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Developing Biosignatures of Parkinson's Disease Using Sense of Smell Supplement

This grant builds upon the research from a prior grant: Developing Biosignatures of Parkinson's Disease Using Sense of Smell

Promising Outcomes of Original Grant:
Recent reports of people with “super-smelling powers” have triggered the idea that there exists a specific scent in Parkinson’s patients’ sebum, an oily skin secretion, providing a novel basis for Parkinson's biomarker research. Our customizable MouSensor technology allows us to create highly sensitive biosensors for a specific odor by genetically increasing the sensor (receptor) activated by Parkinson's sebum within the nose of a mouse. As such, we can generate super-sniffer mice to advance the identification of early-stage Parkinson's biomarkers in sebum. In a pilot project funded by MJFF, we have identified 12 rat odor sensors activated by Parkinson's sebum. We have created candidate Parkinson's-MouSensor animals for six of them.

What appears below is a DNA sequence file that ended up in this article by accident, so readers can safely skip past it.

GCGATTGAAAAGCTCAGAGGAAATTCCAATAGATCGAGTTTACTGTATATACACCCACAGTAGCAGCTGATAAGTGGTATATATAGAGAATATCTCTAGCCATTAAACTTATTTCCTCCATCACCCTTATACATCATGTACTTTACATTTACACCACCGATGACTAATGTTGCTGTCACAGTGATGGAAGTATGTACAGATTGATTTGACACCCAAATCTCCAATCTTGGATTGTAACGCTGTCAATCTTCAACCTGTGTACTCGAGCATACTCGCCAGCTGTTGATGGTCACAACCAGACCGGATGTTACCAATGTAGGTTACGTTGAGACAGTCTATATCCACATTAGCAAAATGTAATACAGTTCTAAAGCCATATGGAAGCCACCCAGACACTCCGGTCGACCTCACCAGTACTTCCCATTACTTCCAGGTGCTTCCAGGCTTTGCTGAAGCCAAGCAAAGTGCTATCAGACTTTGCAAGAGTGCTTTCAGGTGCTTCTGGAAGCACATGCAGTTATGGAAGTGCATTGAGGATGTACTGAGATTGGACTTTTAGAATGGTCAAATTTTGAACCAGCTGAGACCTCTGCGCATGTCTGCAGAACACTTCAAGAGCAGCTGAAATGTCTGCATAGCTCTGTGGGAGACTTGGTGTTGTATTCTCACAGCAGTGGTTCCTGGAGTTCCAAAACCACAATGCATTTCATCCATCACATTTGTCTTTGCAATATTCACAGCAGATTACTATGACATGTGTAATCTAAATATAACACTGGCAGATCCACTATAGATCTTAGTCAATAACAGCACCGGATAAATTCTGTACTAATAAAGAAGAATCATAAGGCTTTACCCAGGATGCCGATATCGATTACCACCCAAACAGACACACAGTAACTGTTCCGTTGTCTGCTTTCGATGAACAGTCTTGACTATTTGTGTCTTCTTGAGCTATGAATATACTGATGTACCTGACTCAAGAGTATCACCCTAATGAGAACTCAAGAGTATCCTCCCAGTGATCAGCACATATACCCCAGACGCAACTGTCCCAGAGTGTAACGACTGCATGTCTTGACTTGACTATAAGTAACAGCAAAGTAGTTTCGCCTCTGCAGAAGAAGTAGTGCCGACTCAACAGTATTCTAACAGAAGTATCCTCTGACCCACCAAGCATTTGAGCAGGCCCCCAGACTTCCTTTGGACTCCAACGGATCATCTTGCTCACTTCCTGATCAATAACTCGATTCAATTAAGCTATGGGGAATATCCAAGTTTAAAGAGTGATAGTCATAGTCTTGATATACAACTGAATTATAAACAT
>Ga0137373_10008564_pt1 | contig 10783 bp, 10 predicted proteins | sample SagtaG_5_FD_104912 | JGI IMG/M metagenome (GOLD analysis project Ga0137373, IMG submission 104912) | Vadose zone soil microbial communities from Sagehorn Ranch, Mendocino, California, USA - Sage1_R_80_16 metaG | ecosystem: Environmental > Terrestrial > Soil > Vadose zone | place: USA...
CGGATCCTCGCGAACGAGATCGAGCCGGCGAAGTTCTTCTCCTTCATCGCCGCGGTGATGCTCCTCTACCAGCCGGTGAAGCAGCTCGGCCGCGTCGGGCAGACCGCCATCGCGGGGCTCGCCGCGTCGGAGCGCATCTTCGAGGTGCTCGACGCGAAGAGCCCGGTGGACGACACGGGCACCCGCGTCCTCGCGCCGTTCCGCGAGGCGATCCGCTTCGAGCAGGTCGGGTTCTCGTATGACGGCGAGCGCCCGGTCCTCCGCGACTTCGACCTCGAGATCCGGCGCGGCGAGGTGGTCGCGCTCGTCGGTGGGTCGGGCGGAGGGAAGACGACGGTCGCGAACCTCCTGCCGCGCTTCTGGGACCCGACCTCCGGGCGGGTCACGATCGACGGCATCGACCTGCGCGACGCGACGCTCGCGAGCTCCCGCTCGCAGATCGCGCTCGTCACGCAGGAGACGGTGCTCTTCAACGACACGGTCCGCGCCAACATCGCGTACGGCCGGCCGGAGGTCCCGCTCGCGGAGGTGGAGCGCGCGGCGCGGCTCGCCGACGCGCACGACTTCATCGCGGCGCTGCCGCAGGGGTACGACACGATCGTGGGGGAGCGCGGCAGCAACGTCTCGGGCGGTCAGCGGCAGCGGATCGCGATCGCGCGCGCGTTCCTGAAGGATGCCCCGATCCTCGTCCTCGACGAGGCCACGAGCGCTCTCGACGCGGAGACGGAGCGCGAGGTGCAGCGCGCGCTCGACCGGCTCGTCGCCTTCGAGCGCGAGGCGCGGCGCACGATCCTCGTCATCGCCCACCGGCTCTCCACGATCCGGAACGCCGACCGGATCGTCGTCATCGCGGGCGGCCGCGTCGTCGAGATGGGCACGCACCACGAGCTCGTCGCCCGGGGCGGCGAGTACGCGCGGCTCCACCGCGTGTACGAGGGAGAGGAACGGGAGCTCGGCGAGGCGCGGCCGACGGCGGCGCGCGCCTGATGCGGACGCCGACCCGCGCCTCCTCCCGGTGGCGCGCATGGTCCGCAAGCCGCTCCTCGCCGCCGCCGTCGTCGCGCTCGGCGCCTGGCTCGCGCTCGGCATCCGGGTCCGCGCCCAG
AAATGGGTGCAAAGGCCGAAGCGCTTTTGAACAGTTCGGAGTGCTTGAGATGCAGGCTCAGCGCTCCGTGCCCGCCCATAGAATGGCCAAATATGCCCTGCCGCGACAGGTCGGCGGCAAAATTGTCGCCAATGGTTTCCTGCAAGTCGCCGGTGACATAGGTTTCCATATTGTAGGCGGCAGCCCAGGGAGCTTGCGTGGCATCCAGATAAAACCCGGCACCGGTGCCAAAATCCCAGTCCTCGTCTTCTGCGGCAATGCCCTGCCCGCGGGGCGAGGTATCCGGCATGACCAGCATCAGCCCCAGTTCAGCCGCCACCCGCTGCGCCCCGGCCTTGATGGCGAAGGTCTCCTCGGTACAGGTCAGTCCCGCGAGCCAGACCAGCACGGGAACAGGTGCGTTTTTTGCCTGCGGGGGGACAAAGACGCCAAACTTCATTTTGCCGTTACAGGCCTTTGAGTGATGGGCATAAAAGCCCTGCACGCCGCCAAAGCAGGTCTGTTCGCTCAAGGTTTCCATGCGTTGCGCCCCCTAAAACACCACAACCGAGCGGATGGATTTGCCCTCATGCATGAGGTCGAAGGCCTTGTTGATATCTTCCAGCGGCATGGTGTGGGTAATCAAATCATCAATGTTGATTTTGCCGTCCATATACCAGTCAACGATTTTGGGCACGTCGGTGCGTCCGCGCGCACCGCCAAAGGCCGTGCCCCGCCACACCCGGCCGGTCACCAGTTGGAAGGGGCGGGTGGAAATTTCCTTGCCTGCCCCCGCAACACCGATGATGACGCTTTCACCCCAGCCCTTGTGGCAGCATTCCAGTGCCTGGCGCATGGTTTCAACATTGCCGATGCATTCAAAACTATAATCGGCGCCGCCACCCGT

Objectives for Supplemental Investigation:
In this study, we will further validate the identified Parkinson's odor signatures by including more samples from patients as well as from healthy volunteers. In addition, we will use an in-house established ex vivo odor screening assay to verify if the identified odor sensors (produced in our MouSensor animals) are indeed activated by Parkinson's sebum.

Importance of This Research for the Development of a New PD Therapy:
By further fine-tuning the Parkinson's odor signature, we can produce specific Parkinson's-sensitive odor sensors using our MouSensor platform. By extracting the sensors out of the MouSensors, we can eventually create a bio-nose-on-a-chip for automated screening of Parkinson's sebum samples in a non-invasive and quantitative way to assess the success of therapeutic intervention in clinical trials and/or as early-stage diagnostics.


  • Charlotte D'Hulst, PhD

    New York, NY United States

  • Paul Feinstein, PhD

    New York, NY United States

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